House passes comprehensive workers’ comp reform measure
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Published: 21-Apr-2010

CapitolBeatOK Staff Report

Published: 21-Apr-2010

Legislation that advocates assert would improve the Oklahoma’s workers’ compensation system for injured workers and reduce costs for Oklahoma employers passed the House today (Wednesday, April 21).

Senate Bill 1973, by Rep. Dan Sullivan, makes a number of changes to the state’s workers’ comp system, including:

•                Decreases the number of Workers’ Comp Court judges from 10 to 8;

•                Increases terms of judges from six years to eight years, limiting to one term;

•                Qualifies current judges for reappointment to one eight-year term;

•                Defines “major cause”:

•                Exempts employers from liability for injuries arising outside the course of employment.

“Our workers’ compensation system is broken for employees and employers alike,” said Sullivan, a Tulsa Republican who is chairman of the House Economic Development Committee. “These are common sense changes that will improve fairness in the system for workers while having the added benefit of driving down costs for employers. Such cost reductions are critical if we expect economic growth in our state, including job creation.”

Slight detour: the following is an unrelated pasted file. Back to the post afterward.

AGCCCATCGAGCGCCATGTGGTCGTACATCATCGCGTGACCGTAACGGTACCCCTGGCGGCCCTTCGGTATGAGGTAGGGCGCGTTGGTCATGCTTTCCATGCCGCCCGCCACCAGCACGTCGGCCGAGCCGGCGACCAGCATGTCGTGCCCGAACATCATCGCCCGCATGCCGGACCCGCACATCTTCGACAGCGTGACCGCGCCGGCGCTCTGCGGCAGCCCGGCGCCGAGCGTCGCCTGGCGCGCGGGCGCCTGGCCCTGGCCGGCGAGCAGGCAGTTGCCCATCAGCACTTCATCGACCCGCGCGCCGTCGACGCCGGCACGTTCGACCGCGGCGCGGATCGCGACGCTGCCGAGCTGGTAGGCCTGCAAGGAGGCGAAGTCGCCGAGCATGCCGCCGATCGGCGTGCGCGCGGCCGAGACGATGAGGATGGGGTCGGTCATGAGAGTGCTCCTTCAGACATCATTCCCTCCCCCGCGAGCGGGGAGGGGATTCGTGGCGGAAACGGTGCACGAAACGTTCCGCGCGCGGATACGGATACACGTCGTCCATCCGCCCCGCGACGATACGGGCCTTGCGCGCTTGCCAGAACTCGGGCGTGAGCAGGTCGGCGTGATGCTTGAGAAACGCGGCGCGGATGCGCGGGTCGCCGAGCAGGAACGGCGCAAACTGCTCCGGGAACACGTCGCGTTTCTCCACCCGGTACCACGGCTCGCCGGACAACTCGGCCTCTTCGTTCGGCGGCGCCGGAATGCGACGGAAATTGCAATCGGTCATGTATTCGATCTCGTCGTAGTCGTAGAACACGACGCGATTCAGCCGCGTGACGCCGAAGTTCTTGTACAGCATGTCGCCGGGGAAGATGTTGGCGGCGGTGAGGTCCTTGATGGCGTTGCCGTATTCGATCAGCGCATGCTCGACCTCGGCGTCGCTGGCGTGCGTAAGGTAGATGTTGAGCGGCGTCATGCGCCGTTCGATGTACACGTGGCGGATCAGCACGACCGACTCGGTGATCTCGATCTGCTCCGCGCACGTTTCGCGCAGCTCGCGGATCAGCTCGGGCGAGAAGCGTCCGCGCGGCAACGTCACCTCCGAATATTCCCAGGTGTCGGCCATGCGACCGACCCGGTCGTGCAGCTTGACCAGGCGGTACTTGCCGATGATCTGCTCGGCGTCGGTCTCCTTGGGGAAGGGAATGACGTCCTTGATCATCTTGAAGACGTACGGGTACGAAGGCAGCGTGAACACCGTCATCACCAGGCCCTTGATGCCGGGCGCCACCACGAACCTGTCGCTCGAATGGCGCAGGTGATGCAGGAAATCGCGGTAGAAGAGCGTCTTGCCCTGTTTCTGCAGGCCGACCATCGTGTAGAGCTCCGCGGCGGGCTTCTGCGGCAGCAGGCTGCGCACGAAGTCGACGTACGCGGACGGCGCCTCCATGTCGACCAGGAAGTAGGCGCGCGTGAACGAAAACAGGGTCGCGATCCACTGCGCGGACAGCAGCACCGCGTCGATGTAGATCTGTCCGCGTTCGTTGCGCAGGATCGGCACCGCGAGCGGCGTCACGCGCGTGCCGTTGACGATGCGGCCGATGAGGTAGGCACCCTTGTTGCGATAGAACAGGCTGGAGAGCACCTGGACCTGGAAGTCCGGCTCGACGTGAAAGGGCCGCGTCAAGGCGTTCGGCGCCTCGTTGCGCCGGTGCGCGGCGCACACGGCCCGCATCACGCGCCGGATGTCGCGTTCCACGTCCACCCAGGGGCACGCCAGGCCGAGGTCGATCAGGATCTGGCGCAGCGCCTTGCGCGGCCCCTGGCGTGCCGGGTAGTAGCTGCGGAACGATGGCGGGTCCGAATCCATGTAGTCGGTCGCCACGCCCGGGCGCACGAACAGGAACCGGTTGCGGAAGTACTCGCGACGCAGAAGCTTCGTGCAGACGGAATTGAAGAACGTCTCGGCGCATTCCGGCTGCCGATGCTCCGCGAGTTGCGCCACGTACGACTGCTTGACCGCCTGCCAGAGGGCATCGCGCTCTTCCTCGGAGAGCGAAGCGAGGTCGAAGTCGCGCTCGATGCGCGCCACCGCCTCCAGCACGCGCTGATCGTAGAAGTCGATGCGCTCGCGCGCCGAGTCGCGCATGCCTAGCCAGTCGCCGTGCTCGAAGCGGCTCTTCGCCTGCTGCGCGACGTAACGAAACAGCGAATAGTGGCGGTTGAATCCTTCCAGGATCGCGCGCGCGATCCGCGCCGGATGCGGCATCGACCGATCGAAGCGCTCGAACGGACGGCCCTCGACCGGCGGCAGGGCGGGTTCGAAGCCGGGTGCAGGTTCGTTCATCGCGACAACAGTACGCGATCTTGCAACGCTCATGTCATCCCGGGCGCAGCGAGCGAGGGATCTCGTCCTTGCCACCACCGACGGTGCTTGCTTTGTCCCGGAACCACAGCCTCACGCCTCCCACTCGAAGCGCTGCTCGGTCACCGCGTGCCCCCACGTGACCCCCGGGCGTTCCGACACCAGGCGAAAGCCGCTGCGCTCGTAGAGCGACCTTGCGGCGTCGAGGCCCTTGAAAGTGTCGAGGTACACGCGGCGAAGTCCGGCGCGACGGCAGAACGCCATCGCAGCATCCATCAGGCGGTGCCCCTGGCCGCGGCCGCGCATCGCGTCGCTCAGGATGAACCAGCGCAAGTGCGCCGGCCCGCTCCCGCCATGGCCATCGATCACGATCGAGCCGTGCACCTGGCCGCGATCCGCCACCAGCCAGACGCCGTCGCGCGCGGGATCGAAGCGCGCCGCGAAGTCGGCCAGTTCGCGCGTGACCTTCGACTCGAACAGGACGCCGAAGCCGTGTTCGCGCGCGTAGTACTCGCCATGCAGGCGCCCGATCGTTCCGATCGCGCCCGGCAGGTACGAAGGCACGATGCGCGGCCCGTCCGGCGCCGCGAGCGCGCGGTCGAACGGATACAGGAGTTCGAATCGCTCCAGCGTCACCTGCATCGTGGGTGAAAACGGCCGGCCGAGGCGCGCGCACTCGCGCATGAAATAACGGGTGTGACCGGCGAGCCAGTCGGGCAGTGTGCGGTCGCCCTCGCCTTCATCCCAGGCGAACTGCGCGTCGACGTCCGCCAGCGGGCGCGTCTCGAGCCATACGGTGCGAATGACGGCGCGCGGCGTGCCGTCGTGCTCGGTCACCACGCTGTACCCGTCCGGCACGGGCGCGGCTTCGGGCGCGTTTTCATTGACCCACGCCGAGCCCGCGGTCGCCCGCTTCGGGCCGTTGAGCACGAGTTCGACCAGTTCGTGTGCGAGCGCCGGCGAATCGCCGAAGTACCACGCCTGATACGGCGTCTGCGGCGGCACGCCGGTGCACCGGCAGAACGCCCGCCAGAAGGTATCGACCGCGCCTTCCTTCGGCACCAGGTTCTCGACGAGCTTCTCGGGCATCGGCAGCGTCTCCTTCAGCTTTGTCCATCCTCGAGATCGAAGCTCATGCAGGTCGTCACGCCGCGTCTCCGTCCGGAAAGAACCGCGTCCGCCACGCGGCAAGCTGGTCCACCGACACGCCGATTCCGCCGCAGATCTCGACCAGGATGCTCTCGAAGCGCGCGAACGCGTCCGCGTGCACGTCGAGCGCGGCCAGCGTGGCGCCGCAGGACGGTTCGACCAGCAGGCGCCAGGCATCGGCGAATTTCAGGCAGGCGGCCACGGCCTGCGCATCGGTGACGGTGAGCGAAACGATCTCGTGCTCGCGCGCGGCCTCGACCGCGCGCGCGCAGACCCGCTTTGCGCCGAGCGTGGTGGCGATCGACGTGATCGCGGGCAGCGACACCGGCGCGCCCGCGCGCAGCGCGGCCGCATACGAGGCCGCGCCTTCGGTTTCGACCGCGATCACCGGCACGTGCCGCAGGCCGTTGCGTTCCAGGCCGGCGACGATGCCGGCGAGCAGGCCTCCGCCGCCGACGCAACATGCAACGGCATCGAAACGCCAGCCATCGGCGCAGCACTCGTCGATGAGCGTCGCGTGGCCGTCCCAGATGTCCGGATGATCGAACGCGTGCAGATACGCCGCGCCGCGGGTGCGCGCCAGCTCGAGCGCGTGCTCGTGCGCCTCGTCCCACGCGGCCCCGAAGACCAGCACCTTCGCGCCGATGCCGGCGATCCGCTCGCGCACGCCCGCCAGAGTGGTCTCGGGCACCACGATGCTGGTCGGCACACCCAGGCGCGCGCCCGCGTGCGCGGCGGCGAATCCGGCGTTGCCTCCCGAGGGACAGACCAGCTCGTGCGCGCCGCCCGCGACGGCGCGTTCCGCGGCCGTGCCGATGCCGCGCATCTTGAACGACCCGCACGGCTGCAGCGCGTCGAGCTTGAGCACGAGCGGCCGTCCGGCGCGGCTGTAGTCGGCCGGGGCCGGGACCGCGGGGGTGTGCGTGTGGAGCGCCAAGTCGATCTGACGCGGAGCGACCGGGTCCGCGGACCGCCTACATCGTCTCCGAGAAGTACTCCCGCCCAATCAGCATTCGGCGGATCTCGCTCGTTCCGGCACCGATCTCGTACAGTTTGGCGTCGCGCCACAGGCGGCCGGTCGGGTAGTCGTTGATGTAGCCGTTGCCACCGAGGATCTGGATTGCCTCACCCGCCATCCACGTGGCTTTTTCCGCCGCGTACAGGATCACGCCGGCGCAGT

Workers’ compensation reform is one of the top priorities this legislative session for House and Senate Republicans. The state Senate on Monday passed and sent to the House three other measures.

“Especially given this economic climate, we must do all we can to encourage economic growth. This legislation will help create a business-friendly environment in Oklahoma that will help current businesses expand and attract new companies to our state,” said House Speaker Chris Benge, also a Tulsa Republican. “The legislation also streamlines the system for injured workers, helping them return to their livelihood as soon as they physically can.”

The bill passed the House with a vote of 64-33 and now goes to a conference committee for further consideration.

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